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When a Child Does Not Grow

Malnutrition is the most important determinant of mortality and morbidity in young children worldwide; it is associated with 50 percent of all deaths in children under five years of age.

Nida (name changed) is 18 months old and was in our hospital this past week.  She weighs 5.5 kg (12 lbs).  According to WHO data, that puts her at the 0 percentile, age for weight.  (See chart below)  She weighs about the average weight of a 3 month old infant.  Imagine if your child went from 3 months of life to 18 months without growing?

Notice her size in comparison to a normal size pillow on the right
Nida’s weight for age in months, see black dot off chart (not between 3rd and 97th percentiles)

Unfortunately, we not too infrequently see patients like Nida.  Most times the patients come to us for other medical or incidental reasons.  Nida was in our hospital because she has bronchiolitis (viral infection of lungs).

Why or how does this happen?  It can actually be more difficult to detect than one would expect, and even further difficult to diagnose the reason.  Until very severe, the child can appear fairly average.  They just look like a younger version of what they should.  They essentially can blend in without detection.  I remember in Zimbabwe admitting children to the pediatric ward.  Sometimes I’d get through the entire process of writing their admit orders and evaluating them but it was not until I looked at their age that I realized they had severe malnutrition.  The child would look like an average 2 year old, but then I would see that they were actually 6 years old.  I would have to look at the age again to make sure I was not mistaken.  It wasn’t a lab test or a physical exam finding as much as just their age that was diagnostic.

Sure there are also physical exam findings that often accompany malnutrition, such as edema, muscle wasting, adipose tissue redistribution, the classic enlarged stomach appearance, etc…
The problem with relying on those findings is that there are other diseases that can mimic those findings.  An enlarged stomach could be an enlarged spleen from malaria.  Or it could be parasitic worm burden.  Edema could be a kidney problem.  Maybe its not even an edemetous type of malnutrition.  All the kids are thin, that doesn’t distinguish them.  A two year old with these findings is not nearly as worrisome for malnutrition if he is really two.  But if he is 6 and looks 2, that gets your attention.  It’s an age discrepancy that is the most glaring finding.

The Cassava plant:  In rural Honduras, mothers too often use to make a milk (“Yuca” milk) that is used to feed infants when their breast milk does not come in and they cannot afford formula.  It is starch based (like a potato) and contains no protein.  Its a frequent cause of severe malnutrition in our area.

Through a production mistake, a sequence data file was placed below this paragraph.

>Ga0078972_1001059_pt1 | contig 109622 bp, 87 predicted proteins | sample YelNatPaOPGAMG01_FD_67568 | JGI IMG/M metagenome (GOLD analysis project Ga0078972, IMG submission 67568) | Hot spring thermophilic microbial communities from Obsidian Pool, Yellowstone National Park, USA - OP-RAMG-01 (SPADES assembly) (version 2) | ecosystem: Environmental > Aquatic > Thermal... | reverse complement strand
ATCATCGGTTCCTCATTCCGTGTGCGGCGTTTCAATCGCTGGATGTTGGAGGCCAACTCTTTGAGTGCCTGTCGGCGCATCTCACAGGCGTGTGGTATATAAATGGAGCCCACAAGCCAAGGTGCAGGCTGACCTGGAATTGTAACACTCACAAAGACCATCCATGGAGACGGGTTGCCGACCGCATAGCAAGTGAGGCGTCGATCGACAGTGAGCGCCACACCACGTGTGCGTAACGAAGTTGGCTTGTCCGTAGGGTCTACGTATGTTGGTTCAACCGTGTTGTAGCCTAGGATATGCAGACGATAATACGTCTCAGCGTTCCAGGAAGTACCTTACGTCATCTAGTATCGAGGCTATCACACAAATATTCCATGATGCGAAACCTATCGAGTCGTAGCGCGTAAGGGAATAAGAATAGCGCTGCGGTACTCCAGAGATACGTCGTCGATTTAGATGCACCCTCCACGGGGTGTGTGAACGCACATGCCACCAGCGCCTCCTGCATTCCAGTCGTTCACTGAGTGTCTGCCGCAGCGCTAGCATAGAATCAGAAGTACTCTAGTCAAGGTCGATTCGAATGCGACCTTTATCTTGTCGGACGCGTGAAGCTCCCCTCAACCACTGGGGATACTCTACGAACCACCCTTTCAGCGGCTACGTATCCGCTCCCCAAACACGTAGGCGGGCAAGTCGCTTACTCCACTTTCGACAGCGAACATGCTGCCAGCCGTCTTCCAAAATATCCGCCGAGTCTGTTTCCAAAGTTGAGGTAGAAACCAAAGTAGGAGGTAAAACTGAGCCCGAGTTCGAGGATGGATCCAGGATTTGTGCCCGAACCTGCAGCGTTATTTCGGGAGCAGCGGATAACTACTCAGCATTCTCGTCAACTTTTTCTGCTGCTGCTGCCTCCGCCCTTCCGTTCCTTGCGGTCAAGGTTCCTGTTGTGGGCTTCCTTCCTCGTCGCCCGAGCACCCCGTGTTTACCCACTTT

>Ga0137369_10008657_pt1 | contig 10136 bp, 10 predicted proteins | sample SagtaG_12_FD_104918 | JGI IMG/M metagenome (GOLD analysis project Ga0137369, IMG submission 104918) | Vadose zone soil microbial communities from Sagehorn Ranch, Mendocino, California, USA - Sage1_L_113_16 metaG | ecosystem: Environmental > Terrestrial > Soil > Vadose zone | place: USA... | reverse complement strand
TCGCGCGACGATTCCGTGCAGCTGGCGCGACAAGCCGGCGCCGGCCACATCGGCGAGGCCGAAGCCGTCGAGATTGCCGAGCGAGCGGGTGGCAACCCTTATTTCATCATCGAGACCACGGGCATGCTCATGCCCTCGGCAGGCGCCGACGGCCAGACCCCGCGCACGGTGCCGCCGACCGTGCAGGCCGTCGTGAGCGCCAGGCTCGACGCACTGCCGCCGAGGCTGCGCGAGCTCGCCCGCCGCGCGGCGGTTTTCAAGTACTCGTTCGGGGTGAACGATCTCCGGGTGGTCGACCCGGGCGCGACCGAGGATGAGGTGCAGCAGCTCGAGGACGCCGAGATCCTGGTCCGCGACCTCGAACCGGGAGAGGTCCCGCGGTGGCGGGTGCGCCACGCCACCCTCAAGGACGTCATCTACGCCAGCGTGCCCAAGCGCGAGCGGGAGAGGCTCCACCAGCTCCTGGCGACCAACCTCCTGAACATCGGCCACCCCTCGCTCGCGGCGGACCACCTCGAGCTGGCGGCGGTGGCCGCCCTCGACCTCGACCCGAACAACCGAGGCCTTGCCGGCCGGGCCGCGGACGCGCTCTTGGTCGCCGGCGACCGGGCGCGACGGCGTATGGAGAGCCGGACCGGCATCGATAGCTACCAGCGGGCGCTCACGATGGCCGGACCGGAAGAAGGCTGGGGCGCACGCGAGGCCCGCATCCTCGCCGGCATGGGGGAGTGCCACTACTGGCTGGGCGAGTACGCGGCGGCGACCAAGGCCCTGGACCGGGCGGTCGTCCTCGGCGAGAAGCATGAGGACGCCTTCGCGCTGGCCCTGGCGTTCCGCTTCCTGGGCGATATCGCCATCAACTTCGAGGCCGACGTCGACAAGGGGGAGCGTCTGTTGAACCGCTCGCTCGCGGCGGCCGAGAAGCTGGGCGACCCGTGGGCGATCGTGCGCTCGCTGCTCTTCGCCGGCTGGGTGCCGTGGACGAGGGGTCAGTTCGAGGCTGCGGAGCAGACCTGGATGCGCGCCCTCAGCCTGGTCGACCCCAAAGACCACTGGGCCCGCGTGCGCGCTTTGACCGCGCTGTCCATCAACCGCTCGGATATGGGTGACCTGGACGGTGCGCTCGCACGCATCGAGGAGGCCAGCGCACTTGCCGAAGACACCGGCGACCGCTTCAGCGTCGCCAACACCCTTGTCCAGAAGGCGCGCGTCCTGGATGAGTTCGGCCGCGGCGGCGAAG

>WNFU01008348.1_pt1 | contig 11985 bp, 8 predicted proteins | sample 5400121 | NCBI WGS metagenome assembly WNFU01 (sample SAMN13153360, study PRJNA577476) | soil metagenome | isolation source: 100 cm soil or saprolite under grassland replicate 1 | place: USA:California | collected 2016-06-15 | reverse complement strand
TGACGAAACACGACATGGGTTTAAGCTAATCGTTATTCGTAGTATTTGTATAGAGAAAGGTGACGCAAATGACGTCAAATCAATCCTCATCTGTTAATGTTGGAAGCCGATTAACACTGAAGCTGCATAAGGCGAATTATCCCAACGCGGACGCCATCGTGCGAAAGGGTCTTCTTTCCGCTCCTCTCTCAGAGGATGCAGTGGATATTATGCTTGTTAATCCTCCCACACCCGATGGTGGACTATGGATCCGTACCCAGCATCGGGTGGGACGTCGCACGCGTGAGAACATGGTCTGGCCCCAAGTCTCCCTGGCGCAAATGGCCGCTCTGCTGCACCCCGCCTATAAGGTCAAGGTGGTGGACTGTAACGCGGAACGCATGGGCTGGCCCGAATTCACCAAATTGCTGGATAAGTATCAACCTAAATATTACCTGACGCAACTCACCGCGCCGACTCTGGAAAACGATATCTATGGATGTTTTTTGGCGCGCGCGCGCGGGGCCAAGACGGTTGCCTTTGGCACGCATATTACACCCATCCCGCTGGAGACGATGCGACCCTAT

Sometimes there are obvious medical reasons (chronic diarrhea, heart disease, lack of sufficient intake, etc) for lack of growth.  Other times there are confounding social reasons.  Sometimes social and medical reasons can coexist, but they don’t always bring the patient into the doctor.

Nida has clubbed feet and a small hole in her palate.  Could this be causing her to not grow? The palate hole has been evaluated and does not seem large enough to have such an impact.  The mother states she eats a normal quantity of food and has a normal diet. She does not have diarrhea.  Does she have another congenital anomaly that is being undetected and that is causing her to not grow normally?  When a child already has something “not normal physically” it certainly follows that there could be other possible explanations, but this also puts them at higher risk for social reasons such as neglect.

Nida’s hemoglobin is 6.9 (normal ~14).  That’s almost low enough to need a blood transfusion.  In an adult, we would order a transfusion at this level.  Sometimes we transfuse at this level even in children, depending on the scenario.  Nida’s heart rate is normal, meaning that she has gradually become anemic over time, and her body has had the time to compensate.  The most likely reason for her anemia is related to poor nutrition and iron deficiency.   Her body lacks the basic ingredients to create something as simple and necessary for life as an oxygen-carrying red blood cell.
Her hair is thinning out from malnutrition

Nida’s mother has been at her side since hospitalization.  She has feared returning home at times which made us think there was possible abuse in the home.  At the same time, when we have talked to her father, he seems very reasonable and caring, competent, and wanting to do what is best for her.  After interview evaluation by a Honduran psychologist, there was suggestion that the mother could be potentially trying to use the child as leverage against her husband, for unknown reasons.

It is all very unclear.  It’s hard to know who to believe and what to blame.  What we do know is that Nida is not growing.  Something is wrong.  Is she being neglected?  Is there a social reason or a medical reason, or both?
While the reason for Nida’s malnutrition may not be neglect, I am convinced that a significant portion of cases of malnutrition in the third world result from neglect.

We are thankful that Nida’s parents have decided to allow us to place her in the children’s home near the hospital for the next 4 weeks in order to try and figure out the source of her malnutrition.  There we will be able to exclude social reasons and monitor her dietary intake and food selection, while following her growth.

Please keep her in your prayers



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